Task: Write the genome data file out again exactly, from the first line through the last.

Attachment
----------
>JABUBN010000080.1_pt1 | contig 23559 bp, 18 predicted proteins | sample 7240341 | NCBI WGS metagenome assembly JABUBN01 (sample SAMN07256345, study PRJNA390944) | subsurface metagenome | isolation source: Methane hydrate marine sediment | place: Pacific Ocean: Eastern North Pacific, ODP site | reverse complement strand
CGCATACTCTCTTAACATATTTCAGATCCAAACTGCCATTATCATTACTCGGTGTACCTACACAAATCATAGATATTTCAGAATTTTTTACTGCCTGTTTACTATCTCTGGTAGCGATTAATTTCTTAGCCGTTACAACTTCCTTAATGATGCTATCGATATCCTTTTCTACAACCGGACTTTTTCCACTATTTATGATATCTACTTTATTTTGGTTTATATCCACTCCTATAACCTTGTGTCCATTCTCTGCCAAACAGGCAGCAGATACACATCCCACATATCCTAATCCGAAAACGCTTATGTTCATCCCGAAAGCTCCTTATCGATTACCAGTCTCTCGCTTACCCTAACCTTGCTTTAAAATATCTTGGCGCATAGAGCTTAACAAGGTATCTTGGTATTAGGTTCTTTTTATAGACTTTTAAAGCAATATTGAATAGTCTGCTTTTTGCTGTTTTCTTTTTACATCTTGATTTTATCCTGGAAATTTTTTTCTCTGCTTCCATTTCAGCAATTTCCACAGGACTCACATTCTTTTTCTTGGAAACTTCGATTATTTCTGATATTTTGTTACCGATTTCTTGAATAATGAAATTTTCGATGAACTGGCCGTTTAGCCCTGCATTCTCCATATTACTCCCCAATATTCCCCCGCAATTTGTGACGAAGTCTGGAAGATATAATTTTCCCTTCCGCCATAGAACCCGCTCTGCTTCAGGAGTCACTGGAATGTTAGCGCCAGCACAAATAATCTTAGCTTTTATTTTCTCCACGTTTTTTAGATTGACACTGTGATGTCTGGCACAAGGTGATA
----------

>JABUBN010000080.1_pt1 | contig 23559 bp, 18 predicted proteins | sample 7240341 | NCBI WGS metagenome assembly JABUBN01 (sample SAMN07256345, study PRJNA390944) | subsurface metagenome | isolation source: Methane hydrate marine sediment | place: Pacific Ocean: Eastern North Pacific, ODP site | reverse complement strand
CGCATACTCTCTTAACATATTTCAGATCCAAACTGCCATTATCATTACTCGGTGTACCTACACAAATCATAGATATTTCAGAATTTTTTACTGCCTGTTTACTATCTCTGGTAGCGATTAATTTCTTAGCCGTTACAACTTCCTTAATGATGCTATCGATATCCTTTTCTACAACCGGACTTTTTCCACTATTTATGATATCTACTTTATTTTGGTTTATATCCACTCCTATAACCTTGTGTCCATTCTCTGCCAAACAGGCAGCAGATACACATCCCACATATCCTAATCCGAAAACGCTTATGTTCATCCCGAAAGCTCCTTATCGATTACCAGTCTCTCGCTTACCCTAACCTTGCTTTAAAATATCTTGGCGCATAGAGCTTAACAAGGTATCTTGGTATTAGGTTCTTTTTATAGACTTTTAAAGCAATATTGAATAGTCTGCTTTTTGCTGTTTTCTTTTTACATCTTGATTTTATCCTGGAAATTTTTTTCTCTGCTTCCATTTCAGCAATTTCCACAGGACTCACATTCTTTTTCTTGGAAACTTCGATTATTTCTGATATTTTGTTACCGATTTCTTGAATAATGAAATTTTCGATGAACTGGCCGTTTAGCCCTGCATTCTCCATATTACTCCCCAATATTCCCCCGCAATTTGTGACGAAGTCTGGAAGATATAATTTTCCCTTCCGCCATAGAACCCGCTCTGCTTCAGGAGTCACTGGAATGTTAGCGCCAGCACAAATAATCTTAGCTTTTATTTTCTCCACGTTTTTTAGATTGACACTGTGATGTCTGGCACAAGGTGATA